Take caution before you outsource your work
Dominic Bowkett explains, if you are considering outsourcing your work to a third party, then it typically means that your workload is reached its maximum capacity. Congratulations! Outsourcing has been shown to be a means in which you can find cheap labor to cover the overflow. There have been arguments regarding the overall economic impact of outsourcing, and each party does have a point. This article will explain some of the key considerations you should take before outsourcing work to India and Other Countries.
Consideration One: You get what you pay for
If your company needs precision based work, then outsourcing may not be the best option for you, especially to places like India. While there are freelancing firms in India and Africa which do excellent work, I often find (as a freelancer) that I must correct the mistakes of outsourced work. The reason is that these companies rely upon automated software to regurgitate out your required work. A real example would be an outsourced job that a client did with a rendering farm. The file was sent exactly as it was required by the site, the company contacted the client saying that the file was too cluttered and that they removed the unnecessary models. The result was a render void of any detail, a 3D model which had to be reconstructed, and a loss of finances.
Another issue that will arise when outsourcing to India or another country is that the original content will not be original. Clip art, snippets from other websites, non-royalty free images, stock images, and other useless junk tend to make their way into cheap labor. When outsourcing look for the quality worker not the cheapest solution explains Dominic Bowkett.
Remember, it may be cheaper, but you get what you pay for.
Consideration Two: The language barrier
When outsourcing to India or another country, it is recommended that you choose a country which speaks your native language. The whole point of outsourcing is to find a freelancer or a professional company who can perform the work according to your instructions expediently. If you are spending your entire time trying to teach English to a German, Chinese to a Frenchmen, or Arabic to a Italian, you are wasting time and money.
A tip which I have found in any application process overseas is to have a basic phone conversation or skype conversation with the client. If I cannot get more than 10 minutes into the conversation without having to repeat myself, I move on to the next contender.
Consideration Three: Copyright laws and infringements
Before you outsource to India or another outside country, ensure that you understand the copyright laws of that country to which you are sending your data. Just because you are protected here, does not mean that you are protected there. A real example of this would be an architect who thought he would outsource his blueprints of a dome house to Dubai. While his work was copyright protected in the US, the laws are different in Dubai. The company he outsourced his work to put a global copyright on the blueprints which restricted the original architect from using the work. Hundreds of thousands of dollars worth of investors and legal proceedings resulted from this.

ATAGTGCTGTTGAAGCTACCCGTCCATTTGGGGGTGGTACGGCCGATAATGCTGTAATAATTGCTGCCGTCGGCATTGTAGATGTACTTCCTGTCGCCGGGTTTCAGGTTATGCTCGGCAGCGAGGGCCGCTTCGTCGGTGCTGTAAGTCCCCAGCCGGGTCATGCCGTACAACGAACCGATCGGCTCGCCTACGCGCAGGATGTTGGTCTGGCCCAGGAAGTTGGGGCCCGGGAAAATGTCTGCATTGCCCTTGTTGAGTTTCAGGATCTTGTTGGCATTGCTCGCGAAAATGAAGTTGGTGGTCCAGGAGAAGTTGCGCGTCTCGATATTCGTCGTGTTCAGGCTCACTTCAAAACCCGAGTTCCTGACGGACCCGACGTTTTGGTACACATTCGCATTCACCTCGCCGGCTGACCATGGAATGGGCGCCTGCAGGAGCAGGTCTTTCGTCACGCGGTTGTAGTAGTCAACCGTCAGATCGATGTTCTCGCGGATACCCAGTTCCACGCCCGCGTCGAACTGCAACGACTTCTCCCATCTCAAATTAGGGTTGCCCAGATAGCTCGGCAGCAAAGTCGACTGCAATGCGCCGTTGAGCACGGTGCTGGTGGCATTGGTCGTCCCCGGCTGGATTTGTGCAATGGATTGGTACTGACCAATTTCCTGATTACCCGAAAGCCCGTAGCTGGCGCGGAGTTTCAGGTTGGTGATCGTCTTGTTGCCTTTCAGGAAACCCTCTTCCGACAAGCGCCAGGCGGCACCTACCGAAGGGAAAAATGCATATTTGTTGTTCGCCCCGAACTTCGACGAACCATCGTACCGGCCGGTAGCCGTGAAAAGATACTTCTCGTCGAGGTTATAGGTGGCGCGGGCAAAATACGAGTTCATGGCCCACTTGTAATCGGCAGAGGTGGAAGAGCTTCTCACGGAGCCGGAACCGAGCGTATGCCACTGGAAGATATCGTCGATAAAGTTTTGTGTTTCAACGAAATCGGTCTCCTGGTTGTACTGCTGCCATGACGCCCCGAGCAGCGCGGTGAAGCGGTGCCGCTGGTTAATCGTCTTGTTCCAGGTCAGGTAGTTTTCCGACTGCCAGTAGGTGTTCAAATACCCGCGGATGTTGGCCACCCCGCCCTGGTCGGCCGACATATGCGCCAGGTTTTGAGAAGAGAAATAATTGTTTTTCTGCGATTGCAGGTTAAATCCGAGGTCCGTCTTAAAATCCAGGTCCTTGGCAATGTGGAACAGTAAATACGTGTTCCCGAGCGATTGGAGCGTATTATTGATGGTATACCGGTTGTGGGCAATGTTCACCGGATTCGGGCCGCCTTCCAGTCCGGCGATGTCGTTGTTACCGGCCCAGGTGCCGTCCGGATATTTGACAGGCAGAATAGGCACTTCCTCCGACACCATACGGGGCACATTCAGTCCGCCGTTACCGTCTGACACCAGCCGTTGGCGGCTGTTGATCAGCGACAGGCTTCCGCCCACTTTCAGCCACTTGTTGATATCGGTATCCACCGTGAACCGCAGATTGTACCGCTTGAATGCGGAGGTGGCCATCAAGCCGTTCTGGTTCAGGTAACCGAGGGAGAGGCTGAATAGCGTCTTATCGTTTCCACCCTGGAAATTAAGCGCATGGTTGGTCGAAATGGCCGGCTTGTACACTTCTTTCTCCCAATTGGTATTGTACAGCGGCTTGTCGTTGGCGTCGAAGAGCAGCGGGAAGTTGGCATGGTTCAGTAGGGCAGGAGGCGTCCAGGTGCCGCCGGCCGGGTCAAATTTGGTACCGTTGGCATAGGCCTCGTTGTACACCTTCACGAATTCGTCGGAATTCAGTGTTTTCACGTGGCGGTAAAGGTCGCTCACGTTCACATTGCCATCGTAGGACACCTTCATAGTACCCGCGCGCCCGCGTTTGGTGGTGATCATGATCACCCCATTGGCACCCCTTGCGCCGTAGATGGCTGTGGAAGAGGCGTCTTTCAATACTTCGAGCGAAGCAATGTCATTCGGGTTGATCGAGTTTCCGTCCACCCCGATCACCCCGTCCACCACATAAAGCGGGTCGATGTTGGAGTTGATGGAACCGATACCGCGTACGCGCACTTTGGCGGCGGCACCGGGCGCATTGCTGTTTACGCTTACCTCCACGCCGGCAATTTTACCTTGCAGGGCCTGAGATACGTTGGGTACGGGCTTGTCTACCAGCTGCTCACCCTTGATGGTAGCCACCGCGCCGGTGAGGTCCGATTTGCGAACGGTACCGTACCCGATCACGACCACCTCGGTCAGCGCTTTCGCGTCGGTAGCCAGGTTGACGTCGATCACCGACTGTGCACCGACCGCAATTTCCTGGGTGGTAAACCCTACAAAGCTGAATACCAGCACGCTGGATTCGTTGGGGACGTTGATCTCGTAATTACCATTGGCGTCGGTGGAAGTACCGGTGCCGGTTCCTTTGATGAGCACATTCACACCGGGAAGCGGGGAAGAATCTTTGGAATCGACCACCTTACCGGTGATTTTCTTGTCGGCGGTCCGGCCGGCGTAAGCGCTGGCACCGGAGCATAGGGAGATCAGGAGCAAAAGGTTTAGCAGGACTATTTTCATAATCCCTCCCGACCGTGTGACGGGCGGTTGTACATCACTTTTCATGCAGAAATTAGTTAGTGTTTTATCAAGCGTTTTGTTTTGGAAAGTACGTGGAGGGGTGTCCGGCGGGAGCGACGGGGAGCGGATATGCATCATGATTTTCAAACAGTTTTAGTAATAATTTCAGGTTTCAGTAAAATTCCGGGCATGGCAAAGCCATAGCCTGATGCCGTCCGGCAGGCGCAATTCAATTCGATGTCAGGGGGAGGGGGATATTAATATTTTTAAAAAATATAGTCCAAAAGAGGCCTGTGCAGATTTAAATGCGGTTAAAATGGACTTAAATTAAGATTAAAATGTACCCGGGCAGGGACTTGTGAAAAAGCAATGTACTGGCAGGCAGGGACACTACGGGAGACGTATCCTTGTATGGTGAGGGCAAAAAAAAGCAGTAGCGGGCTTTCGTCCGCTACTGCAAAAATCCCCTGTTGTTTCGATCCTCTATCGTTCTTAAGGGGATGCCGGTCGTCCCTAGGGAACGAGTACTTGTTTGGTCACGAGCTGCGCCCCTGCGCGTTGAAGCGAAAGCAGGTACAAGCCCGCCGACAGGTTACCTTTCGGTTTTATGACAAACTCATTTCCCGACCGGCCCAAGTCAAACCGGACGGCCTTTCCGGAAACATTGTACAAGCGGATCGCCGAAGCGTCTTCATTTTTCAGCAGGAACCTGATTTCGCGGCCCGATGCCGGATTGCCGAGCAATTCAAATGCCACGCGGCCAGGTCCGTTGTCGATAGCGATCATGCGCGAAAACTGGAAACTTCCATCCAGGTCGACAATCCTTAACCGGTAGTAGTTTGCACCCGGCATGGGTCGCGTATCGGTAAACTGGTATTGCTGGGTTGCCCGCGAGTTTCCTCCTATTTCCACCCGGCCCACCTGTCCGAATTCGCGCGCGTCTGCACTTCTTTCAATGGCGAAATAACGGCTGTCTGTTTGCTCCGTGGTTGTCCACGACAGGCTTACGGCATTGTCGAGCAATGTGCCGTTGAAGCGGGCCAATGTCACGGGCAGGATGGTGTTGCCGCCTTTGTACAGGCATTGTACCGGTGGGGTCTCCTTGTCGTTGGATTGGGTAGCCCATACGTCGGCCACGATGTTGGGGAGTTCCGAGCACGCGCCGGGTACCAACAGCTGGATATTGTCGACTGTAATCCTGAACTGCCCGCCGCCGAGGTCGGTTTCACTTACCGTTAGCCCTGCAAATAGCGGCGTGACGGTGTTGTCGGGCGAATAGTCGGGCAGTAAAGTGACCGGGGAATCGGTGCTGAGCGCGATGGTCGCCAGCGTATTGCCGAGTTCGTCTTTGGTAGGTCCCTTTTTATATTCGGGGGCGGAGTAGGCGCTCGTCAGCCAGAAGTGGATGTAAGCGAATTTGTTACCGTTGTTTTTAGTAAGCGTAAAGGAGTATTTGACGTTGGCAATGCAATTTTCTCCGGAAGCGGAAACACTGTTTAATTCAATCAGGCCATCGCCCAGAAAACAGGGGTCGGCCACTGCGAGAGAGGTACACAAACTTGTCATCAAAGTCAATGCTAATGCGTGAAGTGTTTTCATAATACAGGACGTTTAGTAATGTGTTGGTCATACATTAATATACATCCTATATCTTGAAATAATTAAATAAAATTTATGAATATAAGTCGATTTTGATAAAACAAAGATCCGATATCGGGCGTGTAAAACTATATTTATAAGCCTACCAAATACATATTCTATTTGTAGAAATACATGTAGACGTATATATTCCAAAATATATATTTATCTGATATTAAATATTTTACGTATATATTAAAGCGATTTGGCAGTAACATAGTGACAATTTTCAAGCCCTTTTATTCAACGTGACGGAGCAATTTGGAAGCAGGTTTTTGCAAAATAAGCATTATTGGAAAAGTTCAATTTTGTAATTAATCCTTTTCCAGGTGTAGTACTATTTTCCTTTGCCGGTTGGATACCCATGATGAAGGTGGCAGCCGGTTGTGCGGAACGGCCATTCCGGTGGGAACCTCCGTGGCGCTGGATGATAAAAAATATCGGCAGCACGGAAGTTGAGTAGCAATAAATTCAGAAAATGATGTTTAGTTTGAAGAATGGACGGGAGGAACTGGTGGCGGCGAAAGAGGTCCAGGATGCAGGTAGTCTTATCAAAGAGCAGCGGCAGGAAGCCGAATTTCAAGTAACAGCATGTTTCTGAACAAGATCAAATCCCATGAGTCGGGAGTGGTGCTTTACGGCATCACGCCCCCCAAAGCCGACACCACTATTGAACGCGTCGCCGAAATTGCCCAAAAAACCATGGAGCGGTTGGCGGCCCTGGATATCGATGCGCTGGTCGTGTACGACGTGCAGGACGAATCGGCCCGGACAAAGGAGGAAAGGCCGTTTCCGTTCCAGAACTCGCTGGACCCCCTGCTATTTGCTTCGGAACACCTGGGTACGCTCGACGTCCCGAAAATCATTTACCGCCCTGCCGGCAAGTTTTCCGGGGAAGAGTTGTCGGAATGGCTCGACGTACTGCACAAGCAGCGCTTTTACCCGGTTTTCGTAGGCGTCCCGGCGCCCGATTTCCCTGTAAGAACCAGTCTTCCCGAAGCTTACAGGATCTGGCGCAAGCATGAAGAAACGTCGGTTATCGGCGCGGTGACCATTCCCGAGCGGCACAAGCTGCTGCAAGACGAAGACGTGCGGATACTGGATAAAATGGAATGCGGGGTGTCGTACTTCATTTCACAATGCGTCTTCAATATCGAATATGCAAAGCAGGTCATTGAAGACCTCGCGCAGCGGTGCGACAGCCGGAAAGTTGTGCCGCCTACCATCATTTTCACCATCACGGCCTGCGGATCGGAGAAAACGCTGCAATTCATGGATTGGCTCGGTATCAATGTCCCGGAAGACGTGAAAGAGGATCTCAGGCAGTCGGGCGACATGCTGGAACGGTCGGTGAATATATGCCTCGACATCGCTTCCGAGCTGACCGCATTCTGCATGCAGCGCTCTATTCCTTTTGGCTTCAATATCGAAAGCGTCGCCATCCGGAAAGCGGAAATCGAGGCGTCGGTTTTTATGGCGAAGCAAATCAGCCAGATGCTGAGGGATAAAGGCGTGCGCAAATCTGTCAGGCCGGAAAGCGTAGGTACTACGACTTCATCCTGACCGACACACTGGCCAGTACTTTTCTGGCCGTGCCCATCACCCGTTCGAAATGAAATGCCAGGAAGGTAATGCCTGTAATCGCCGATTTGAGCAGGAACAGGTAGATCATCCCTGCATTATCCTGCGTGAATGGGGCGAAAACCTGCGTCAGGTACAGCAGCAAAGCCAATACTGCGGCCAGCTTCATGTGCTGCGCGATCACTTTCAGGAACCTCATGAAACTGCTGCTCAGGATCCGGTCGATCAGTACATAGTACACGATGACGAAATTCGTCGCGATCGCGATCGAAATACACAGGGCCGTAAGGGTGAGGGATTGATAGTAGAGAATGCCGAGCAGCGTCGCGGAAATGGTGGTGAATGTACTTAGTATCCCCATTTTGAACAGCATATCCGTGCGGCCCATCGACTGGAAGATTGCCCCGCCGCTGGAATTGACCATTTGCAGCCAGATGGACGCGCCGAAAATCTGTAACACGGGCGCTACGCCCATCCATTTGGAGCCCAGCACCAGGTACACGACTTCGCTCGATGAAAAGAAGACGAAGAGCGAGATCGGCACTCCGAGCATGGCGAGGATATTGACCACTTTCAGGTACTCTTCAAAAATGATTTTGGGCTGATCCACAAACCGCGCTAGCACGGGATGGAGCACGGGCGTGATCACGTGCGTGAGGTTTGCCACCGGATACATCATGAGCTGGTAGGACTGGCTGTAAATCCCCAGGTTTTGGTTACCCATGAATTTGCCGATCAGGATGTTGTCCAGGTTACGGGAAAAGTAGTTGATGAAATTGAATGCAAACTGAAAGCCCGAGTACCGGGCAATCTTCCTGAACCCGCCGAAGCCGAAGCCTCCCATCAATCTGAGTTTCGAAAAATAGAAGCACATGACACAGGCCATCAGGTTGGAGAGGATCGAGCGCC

If you must send copyrighted material to India or another country for outsourcing purposes, have an NDA as well as a global copyright in place upon all materials that you send.
Consideration Four: If you must outsource use a valid source to do so
Not all outsourcing is bad, as stated by Dominic Bowkett. The easiest way to ensure that you have a valid freelancer or company to outsource to is to use a freelancing site or to find a site which has accreditation and validation. Freelance sites will have a ranking system of some sort and generally require identification validation, banking validation, and a skills test. Websites should have a valid email (not @gmail, @hotmail, or @yahoo but an @domain.com address), a phone number at the location where the business is established, and reliable validation/testimony.
The final consideration
Dominic Bowkett stated that regardless of your standing point on freelancing, there is one consideration which should take precedent over everything else. This is the fact that the outsourced work will be associated with your name. If the quality is poor, it is not the outsourced worker who will suffer, but you. Should you have a large company and outsource your work to avoid taxation or paying fair wages to workers and the media get a hold of it and broadcasts it, it will not be the workers in India or another country who are seen as exploiting the market, but your business. Outsourcing should be conducted with the same level of ferocity and caution that you would conduct for any professional asking for employment at your physical location.